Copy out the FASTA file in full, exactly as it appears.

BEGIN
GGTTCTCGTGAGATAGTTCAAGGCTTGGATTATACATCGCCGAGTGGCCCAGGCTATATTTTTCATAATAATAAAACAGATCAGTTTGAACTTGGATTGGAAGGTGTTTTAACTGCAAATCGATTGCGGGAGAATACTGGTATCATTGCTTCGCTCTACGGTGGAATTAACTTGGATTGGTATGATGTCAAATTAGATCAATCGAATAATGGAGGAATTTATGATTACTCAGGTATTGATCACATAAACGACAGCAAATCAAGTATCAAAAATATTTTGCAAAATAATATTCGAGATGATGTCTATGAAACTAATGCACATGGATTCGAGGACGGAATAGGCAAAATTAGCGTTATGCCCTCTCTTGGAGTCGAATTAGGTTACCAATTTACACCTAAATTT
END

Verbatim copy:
GGTTCTCGTGAGATAGTTCAAGGCTTGGATTATACATCGCCGAGTGGCCCAGGCTATATTTTTCATAATAATAAAACAGATCAGTTTGAACTTGGATTGGAAGGTGTTTTAACTGCAAATCGATTGCGGGAGAATACTGGTATCATTGCTTCGCTCTACGGTGGAATTAACTTGGATTGGTATGATGTCAAATTAGATCAATCGAATAATGGAGGAATTTATGATTACTCAGGTATTGATCACATAAACGACAGCAAATCAAGTATCAAAAATATTTTGCAAAATAATATTCGAGATGATGTCTATGAAACTAATGCACATGGATTCGAGGACGGAATAGGCAAAATTAGCGTTATGCCCTCTCTTGGAGTCGAATTAGGTTACCAATTTACACCTAAATTT